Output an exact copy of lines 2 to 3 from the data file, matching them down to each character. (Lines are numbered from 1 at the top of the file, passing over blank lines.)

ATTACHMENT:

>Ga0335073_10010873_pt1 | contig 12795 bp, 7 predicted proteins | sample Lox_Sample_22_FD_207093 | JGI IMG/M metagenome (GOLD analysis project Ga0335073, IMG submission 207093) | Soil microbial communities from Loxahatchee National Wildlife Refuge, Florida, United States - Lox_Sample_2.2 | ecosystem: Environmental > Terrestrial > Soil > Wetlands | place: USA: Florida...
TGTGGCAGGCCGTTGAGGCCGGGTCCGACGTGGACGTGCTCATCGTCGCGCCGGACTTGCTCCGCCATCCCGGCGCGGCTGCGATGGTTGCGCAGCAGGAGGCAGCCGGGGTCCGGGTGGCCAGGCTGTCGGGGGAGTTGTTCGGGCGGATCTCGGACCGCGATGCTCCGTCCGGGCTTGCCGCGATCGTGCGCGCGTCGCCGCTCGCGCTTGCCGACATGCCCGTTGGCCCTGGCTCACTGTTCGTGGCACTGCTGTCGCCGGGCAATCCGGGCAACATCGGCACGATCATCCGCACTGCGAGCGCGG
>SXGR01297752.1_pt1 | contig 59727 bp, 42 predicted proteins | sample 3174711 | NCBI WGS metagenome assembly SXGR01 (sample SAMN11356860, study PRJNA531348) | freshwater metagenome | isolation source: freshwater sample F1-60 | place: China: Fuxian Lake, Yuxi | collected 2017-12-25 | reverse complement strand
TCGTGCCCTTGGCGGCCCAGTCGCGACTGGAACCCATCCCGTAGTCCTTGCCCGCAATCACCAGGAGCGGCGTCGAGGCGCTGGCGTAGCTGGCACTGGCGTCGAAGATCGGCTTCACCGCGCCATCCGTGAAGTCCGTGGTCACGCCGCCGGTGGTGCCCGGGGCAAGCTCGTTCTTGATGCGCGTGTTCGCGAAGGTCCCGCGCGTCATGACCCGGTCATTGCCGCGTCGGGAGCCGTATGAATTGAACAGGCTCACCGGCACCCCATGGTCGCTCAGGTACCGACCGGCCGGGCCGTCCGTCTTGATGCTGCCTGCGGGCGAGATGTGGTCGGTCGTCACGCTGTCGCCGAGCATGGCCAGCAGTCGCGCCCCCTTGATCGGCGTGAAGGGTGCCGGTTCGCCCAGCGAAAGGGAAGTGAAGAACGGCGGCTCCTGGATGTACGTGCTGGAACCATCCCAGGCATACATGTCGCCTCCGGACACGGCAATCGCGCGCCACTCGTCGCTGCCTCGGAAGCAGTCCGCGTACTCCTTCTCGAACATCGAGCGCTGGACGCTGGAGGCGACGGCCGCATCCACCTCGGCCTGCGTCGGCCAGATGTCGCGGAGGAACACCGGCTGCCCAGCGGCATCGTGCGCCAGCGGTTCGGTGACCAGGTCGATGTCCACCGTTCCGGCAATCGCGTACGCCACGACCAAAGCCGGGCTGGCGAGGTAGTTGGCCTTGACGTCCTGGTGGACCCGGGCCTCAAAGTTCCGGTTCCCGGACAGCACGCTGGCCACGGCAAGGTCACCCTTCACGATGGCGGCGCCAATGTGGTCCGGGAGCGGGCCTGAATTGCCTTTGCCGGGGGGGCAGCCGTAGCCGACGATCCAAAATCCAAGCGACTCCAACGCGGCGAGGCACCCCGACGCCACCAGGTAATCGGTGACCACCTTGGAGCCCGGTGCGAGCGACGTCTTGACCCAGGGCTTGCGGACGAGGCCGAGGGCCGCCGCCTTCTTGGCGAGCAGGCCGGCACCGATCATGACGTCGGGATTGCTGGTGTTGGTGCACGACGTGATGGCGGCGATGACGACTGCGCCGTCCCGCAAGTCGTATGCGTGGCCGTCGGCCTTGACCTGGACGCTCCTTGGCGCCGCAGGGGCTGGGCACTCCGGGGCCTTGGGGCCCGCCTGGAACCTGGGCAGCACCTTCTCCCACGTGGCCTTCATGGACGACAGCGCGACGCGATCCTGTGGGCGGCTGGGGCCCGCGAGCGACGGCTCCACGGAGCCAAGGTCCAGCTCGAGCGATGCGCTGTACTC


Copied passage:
TGTGGCAGGCCGTTGAGGCCGGGTCCGACGTGGACGTGCTCATCGTCGCGCCGGACTTGCTCCGCCATCCCGGCGCGGCTGCGATGGTTGCGCAGCAGGAGGCAGCCGGGGTCCGGGTGGCCAGGCTGTCGGGGGAGTTGTTCGGGCGGATCTCGGACCGCGATGCTCCGTCCGGGCTTGCCGCGATCGTGCGCGCGTCGCCGCTCGCGCTTGCCGACATGCCCGTTGGCCCTGGCTCACTGTTCGTGGCACTGCTGTCGCCGGGCAATCCGGGCAACATCGGCACGATCATCCGCACTGCGAGCGCGG
>SXGR01297752.1_pt1 | contig 59727 bp, 42 predicted proteins | sample 3174711 | NCBI WGS metagenome assembly SXGR01 (sample SAMN11356860, study PRJNA531348) | freshwater metagenome | isolation source: freshwater sample F1-60 | place: China: Fuxian Lake, Yuxi | collected 2017-12-25 | reverse complement strand